Dawn Butler MP recently found herself at the centre of debate following a tweet accusing the Metropolitan Police of theft and involvement in a “side hustle.”
The tweet, which has since sparked strong reactions from the public and emergency services community, was in response to a user named Michael Morgan questioning the whereabouts of Chris Kaba’s Rolex watch on the night he was fatally shot by the police.
In her tweet, Butler stated: “This is shocking but also This is not uncommon. Things go missing when in police custody all the time. There’s obviously a side hustle going on in the Met. These officers need to be found and sacked.”
The bold accusation against the Met Police, made without providing any evidence to back up her claim, has angered many people, especially those within the emergency services community.
Some users have taken to Twitter to express their dismay and challenge Butler’s assertions.
One user tweeted, “Should you be commenting on a live investigation without having the facts?”
Another user demanded evidence, writing, “Prove what you have just said. Hard factual evidence.”
Yet another user criticised the MP’s unfounded statements, saying, ““Obviously” ?! Your comments are disgraceful without any form of explanation or evidence! Stop making stuff up Dawn.”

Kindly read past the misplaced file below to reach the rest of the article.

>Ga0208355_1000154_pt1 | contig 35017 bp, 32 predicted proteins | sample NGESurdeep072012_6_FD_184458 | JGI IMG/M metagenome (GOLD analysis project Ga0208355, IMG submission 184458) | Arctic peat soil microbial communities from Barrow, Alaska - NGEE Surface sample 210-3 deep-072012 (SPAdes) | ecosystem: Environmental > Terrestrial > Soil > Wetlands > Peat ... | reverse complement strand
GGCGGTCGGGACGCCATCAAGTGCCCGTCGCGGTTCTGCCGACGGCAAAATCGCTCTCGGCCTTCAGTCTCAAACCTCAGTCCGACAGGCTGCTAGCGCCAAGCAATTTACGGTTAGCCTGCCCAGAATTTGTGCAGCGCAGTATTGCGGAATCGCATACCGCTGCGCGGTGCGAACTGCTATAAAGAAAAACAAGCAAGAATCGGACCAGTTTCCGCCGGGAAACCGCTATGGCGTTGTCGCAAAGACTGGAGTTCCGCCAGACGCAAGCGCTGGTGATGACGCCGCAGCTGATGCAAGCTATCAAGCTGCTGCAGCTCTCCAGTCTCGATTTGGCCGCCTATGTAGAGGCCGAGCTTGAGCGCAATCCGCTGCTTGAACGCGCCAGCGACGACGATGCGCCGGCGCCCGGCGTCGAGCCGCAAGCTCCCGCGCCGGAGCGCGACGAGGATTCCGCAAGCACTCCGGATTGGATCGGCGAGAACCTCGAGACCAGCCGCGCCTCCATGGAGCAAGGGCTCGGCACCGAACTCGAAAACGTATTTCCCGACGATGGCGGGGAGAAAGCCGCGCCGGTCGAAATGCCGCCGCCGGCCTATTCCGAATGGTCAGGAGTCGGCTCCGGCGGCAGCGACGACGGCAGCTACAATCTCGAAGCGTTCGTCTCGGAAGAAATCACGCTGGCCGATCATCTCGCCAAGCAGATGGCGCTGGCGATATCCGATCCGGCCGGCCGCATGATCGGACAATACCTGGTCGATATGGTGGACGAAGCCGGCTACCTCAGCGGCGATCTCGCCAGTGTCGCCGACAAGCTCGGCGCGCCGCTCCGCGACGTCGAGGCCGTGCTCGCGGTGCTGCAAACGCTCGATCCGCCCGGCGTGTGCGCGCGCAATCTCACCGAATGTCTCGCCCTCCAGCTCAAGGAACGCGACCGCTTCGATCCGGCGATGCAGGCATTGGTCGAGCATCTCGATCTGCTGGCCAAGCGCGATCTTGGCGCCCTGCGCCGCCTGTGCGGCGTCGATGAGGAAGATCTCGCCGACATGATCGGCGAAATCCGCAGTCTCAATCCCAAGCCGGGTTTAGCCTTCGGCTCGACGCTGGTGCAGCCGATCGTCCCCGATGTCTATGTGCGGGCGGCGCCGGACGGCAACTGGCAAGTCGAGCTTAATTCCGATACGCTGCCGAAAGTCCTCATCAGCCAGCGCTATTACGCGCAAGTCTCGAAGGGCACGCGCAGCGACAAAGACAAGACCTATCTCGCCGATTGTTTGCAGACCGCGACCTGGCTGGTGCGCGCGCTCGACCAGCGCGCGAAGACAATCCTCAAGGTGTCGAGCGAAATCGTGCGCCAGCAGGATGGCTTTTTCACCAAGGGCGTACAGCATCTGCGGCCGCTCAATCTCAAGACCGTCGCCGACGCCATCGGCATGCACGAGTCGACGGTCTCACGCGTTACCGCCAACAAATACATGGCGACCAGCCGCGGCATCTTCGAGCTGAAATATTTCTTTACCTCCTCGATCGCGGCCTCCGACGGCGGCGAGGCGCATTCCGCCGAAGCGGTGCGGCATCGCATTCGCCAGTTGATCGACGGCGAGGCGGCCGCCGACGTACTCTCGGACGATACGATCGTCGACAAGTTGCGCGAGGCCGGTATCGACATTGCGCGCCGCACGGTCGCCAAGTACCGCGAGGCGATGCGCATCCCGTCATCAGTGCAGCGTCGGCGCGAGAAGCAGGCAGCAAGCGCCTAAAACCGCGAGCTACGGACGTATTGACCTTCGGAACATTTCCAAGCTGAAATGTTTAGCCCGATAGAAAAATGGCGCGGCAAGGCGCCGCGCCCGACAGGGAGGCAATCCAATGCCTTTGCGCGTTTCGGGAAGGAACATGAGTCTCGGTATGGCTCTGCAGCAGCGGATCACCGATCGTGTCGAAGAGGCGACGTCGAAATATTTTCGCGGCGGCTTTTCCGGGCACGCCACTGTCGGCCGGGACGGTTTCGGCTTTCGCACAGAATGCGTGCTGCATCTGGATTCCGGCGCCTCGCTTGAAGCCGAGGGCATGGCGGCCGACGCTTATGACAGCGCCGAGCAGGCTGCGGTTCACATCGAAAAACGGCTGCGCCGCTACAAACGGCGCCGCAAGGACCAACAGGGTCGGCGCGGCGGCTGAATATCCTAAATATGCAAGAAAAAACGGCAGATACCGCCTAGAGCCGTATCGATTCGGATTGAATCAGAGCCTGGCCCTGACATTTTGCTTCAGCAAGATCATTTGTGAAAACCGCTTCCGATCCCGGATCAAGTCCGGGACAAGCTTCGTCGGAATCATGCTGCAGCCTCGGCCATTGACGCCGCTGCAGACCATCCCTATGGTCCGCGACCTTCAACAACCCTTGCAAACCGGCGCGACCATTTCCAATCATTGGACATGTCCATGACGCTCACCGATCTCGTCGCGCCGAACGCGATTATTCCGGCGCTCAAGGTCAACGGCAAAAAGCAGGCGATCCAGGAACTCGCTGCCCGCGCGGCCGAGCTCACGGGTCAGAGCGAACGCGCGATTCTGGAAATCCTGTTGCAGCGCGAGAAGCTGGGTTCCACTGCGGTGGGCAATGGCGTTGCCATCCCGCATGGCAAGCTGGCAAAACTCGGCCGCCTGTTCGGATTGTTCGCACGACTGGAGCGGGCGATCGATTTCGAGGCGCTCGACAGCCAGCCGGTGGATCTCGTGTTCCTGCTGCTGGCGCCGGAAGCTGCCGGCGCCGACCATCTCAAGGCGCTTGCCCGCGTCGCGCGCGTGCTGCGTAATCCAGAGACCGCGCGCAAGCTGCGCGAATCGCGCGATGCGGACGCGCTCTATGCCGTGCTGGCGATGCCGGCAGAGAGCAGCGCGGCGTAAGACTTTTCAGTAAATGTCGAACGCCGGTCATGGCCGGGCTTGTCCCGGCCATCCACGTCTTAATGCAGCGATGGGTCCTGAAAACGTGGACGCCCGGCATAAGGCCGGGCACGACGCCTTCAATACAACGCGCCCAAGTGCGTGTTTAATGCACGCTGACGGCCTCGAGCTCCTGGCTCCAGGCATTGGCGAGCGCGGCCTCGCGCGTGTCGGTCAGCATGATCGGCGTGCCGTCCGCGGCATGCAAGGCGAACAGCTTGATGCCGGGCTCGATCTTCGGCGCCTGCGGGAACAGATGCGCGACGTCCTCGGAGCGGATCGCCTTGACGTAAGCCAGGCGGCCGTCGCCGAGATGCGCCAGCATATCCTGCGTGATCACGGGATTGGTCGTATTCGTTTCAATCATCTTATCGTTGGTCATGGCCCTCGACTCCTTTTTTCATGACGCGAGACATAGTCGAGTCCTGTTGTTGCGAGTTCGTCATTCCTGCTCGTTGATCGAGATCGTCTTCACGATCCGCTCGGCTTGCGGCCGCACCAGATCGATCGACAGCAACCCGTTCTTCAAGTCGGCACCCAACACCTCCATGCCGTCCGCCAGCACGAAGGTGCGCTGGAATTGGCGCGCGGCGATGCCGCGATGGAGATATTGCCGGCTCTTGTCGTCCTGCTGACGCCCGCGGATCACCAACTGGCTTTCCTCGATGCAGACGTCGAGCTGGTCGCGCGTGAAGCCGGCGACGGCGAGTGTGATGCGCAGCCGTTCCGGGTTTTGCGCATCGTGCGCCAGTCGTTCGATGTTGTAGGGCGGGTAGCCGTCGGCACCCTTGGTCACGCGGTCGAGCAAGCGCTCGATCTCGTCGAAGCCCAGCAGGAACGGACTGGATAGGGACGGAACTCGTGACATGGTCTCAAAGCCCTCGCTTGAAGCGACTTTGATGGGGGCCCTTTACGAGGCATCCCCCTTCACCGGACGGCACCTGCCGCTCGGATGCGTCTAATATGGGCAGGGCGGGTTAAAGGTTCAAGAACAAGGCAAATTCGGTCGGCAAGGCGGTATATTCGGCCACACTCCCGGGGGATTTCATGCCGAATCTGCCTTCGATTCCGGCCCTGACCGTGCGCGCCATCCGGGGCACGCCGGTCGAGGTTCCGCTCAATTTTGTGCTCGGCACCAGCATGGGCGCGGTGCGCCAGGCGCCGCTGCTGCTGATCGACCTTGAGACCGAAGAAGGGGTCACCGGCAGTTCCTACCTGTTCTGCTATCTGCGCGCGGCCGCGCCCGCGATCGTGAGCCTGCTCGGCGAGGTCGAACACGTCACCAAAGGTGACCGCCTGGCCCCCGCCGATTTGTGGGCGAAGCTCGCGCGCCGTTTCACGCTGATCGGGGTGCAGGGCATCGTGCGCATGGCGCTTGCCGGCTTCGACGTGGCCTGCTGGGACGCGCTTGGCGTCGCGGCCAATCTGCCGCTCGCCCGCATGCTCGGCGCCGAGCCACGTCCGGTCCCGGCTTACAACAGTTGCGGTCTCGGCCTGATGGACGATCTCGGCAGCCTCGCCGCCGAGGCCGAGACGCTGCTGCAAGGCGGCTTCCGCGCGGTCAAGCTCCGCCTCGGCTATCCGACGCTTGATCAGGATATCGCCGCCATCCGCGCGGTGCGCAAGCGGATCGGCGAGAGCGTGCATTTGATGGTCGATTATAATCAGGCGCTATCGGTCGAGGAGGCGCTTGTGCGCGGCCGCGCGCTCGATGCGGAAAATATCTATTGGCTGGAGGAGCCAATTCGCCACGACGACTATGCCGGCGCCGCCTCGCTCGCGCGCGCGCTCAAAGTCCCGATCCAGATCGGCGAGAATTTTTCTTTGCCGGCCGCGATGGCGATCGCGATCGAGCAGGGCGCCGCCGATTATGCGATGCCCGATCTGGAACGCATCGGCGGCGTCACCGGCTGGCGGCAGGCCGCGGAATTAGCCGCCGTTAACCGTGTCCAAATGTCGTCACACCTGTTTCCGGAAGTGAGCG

Despite the backlash, in the hours since the tweet was published, Dawn Butler MP has not retracted her claims or provided any proof to support her allegations against the Metropolitan Police.
The situation raises questions about the responsibility of public figures in making serious accusations and the potential impact on the reputation of law enforcement agencies and their officers.
According to the Met’s own figures, there have been 12 cases of police officers being found guilty of stealing property from individuals they come into contact with over the last five years.
These cases involved theft of cash, jewellery, and other valuables. The officers implicated in these incidents have been dismissed from the force, and in some instances, sentenced to prison.
While any case of theft is unacceptable, it is crucial to put these figures into context. Each day, the Metropolitan Police come into contact with around 150,000 people, which equates to approximately 54,750,000 interactions per year, or 273,750,000 over the last five years.
Given that 12 police officers have been found guilty of theft during this period, the chances of a Metropolitan Police officer stealing from someone they come into contact with are around one in 22,812,500.
As the controversy continues, both the public and the emergency services community are left to grapple with the implications of accusations made by public figures.
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